As I said earlier, my father had a face that could stop a clock; and that's exactly what happened one spring morning as I was having a sandwich in a small cafÃ© not far from work. The world flickered, shuddered and stopped. The proprietor of the cafÃ© froze in midsentence and the picture on the television stopped dead. Outside, birds hung motionless in the sky. Cars and trams halted in the streets and a cyclist involved in an accident stopped in midair, the look of fear frozen on his face as he paused two feet from the hard asphalt. The sound halted too, replaced by a dull snapshot of a hum, the world's noise at that moment in time paused indefinitely at the same pitch and volume.
“How's my gorgeous daughter?”
I turned. My father was sitting at a table and rose to hug me affectionately.
“I'm good,” I replied, returning his hug tightly. “How's my favorite father?”
“Can't complain. Time is a
I stared at him for a moment.
“Y'know,” I muttered, “I think you're looking younger every time I see you.”
“I am. Any grandchildren in the offing?”
“The way I'm going? Not ever.”
My father smiled and raised an eyebrow.
“I wouldn't say that
He handed me a Woolworths bag.
“I was in '78 recently,” he announced. “I brought you this.”
He handed me a single by the Beatles. I didn't recognize the title.
“Didn't they split in '70?”
“Not always. How are things?”
“Same as ever. Authentications, copyright, theftâ”
“âsame old shit?”
“Yup.” I nodded. “Same old shit. What brings you here?”
“I went to see your mother three weeks ahead your time,” he answered, consulting the large chronograph on his wrist. “Just the usualâahemâreason. She's going to paint the bedroom mauve in a week's timeâwill you have a word and dissuade her? It doesn't match the curtains.”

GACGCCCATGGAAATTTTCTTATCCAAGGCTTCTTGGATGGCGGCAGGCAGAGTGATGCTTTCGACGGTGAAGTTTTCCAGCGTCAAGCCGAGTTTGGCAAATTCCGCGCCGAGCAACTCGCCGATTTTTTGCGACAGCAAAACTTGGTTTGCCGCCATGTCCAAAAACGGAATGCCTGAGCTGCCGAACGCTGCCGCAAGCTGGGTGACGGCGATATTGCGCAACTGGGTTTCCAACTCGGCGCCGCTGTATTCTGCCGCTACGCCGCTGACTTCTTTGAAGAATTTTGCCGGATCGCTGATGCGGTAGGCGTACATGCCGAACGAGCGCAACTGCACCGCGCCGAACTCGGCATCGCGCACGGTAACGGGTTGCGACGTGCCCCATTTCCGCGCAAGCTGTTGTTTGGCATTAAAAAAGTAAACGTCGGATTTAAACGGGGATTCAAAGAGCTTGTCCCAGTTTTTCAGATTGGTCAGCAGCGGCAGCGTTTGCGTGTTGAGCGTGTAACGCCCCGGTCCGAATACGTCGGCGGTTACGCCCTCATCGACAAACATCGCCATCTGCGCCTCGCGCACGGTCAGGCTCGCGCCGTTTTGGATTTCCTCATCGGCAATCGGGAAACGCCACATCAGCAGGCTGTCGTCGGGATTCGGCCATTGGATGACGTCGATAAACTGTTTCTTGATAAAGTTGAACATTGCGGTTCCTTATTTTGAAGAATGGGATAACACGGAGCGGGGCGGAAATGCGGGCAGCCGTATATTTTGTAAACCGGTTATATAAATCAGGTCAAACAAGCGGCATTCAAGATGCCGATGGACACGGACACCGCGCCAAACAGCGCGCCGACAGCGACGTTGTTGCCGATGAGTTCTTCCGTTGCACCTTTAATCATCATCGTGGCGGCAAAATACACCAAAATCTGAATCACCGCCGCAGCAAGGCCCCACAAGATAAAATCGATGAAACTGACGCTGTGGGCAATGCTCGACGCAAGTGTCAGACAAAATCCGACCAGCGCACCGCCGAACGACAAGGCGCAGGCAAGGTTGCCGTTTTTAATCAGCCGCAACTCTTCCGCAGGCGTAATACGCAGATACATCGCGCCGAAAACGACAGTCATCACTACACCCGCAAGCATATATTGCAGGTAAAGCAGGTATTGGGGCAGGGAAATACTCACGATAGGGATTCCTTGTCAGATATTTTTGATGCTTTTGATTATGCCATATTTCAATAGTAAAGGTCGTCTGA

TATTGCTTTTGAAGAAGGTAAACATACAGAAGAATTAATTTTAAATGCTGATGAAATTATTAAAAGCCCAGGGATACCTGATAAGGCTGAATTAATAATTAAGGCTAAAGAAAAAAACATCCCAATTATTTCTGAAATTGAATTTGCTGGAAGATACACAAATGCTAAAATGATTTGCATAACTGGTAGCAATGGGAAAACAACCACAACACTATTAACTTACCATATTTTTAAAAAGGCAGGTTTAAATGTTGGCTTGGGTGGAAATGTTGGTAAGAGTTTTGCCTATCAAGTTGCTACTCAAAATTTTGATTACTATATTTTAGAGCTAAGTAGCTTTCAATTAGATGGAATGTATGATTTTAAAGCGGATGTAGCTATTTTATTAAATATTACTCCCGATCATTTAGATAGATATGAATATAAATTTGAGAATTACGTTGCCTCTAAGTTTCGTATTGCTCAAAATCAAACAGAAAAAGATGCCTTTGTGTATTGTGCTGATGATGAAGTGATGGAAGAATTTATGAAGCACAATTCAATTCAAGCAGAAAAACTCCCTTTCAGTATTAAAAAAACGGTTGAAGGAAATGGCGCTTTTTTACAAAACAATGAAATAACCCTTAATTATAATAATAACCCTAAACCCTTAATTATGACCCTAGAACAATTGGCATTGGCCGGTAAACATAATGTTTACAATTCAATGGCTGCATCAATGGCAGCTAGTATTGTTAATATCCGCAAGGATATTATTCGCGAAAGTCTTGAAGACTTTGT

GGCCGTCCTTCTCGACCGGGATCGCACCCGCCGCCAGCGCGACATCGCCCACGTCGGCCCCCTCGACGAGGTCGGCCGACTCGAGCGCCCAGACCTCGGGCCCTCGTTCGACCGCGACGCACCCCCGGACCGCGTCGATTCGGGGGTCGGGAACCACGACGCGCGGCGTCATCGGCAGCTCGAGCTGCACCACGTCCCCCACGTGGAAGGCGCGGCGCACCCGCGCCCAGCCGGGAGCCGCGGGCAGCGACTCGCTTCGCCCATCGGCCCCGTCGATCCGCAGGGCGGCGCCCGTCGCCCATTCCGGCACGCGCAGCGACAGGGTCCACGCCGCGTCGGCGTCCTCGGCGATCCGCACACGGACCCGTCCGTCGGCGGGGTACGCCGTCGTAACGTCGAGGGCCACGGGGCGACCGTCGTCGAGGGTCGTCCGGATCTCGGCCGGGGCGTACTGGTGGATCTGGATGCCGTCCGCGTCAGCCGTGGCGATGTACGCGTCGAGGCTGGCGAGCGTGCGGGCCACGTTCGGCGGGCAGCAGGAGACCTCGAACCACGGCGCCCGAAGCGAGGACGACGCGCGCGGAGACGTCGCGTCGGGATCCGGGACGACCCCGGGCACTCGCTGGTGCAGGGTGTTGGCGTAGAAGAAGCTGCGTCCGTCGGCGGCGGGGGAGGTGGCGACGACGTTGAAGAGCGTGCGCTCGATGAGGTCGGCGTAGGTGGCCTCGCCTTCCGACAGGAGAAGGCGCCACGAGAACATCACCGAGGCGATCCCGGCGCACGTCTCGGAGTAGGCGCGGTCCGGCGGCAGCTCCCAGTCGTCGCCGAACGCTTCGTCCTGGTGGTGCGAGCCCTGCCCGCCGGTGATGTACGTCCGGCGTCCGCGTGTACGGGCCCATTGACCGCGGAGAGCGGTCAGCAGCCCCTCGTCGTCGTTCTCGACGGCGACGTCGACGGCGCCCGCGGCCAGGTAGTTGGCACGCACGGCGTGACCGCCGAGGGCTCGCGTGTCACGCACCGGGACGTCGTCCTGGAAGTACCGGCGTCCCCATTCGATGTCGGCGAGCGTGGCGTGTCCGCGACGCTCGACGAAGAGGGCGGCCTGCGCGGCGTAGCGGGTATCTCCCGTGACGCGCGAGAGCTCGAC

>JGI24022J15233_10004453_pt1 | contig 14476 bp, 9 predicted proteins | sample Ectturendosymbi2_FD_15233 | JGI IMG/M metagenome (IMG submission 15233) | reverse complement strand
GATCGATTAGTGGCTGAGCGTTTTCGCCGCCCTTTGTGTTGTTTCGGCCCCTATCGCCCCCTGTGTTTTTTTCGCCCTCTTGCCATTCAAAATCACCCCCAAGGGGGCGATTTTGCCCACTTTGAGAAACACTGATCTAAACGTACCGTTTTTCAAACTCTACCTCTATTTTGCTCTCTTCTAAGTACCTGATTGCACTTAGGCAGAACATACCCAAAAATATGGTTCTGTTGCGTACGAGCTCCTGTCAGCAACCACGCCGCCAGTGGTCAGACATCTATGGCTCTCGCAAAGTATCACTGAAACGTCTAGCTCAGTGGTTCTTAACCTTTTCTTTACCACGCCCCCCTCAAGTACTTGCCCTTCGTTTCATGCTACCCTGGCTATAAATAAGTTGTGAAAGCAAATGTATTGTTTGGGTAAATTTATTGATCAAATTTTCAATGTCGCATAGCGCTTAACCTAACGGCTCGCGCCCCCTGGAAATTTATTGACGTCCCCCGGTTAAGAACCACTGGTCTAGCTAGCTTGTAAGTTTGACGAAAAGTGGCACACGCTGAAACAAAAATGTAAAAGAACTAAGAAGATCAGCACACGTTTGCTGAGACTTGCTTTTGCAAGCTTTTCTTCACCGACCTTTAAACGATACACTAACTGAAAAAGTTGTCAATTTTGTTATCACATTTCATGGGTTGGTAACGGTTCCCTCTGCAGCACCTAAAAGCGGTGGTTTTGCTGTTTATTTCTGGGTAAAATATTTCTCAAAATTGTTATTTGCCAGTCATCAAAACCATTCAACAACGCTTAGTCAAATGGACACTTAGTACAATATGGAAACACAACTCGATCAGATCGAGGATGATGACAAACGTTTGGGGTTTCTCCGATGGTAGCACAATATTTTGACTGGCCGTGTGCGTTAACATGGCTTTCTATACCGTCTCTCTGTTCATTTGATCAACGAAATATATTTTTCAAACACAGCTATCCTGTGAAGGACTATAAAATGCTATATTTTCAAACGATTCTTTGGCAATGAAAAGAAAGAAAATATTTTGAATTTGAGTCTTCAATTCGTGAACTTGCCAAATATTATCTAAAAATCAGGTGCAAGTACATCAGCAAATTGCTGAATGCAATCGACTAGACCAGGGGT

“How is she?”
He sighed deeply.
“Radiant, as always. Mycroft and Polly would like to be remembered too.”
They were my aunt and uncle; I loved them deeply, although both were mad as pants. I regretted not seeing Mycroft most of all. I hadn't returned to my hometown for many years and I didn't see my family as often as I should.
“Your mother and I think it might be a good idea for you to come home for a bit. She thinks you take work a little too seriously.”
“That's a bit rich, Dad, coming from you.”
“Ouch-that-hurt. How's your history?”
“Do you know how the Duke of Wellington died?”
“Sure,” I answered. “He was shot by a French sniper during the opening stages of the Battle of Waterloo. Why?”
“Oh, no reason,” muttered my father with feigned innocence, scribbling in a small notebook. He paused for a moment.
at Waterloo, did he?” he asked slowly and with great intensity.
“Of course not,” I replied. “Field Marshal BlÃ¼cher's timely intervention saved the day.”
I narrowed my eyes.
“This is all O-level history, Dad. What are you up to?”
“Well, it's a bit of a coincidence, wouldn't you say?”
“Nelson and Wellington, two great English national heroes
being shot early on during their most important and decisive battles.”
“What are you suggesting?”
“That French revisionists might be involved.”
“But it didn't affect the outcome of either battle,” I asserted. “We still won on both occasions!”
“I never said they were good at it.”
“That's ludicrous!” I scoffed. “I suppose you think the same revisionists had King Harold killed in 1066 to assist the Norman invasion!”
But Dad wasn't laughing. He replied with some surprise:
“Harold? Killed? How?”
“An arrow, Dad. In his eye.”
“English or French?”
“History doesn't relate,” I replied, annoyed at his bizarre line of questioning.
“In his eye, you say?â Time
out of joint,” he muttered, scribbling another note.
out of joint?” I asked, not quite hearing him.
“Nothing, nothing. Good job I was born to set it rightâ”
I asked, recognizing the quotation.
He ignored me, finished writing and snapped the notebook
shut, then placed his fingertips on his temples and rubbed them absently for a moment. The world joggled forward a second and refroze as he did so. He looked about nervously.
“They're onto me. Thanks for your help, Sweetpea. When you see your mother, tell her she makes the torches burn brighterâand don't forget to try and dissuade her from painting the bedroom.”
“Any color but mauve, right?”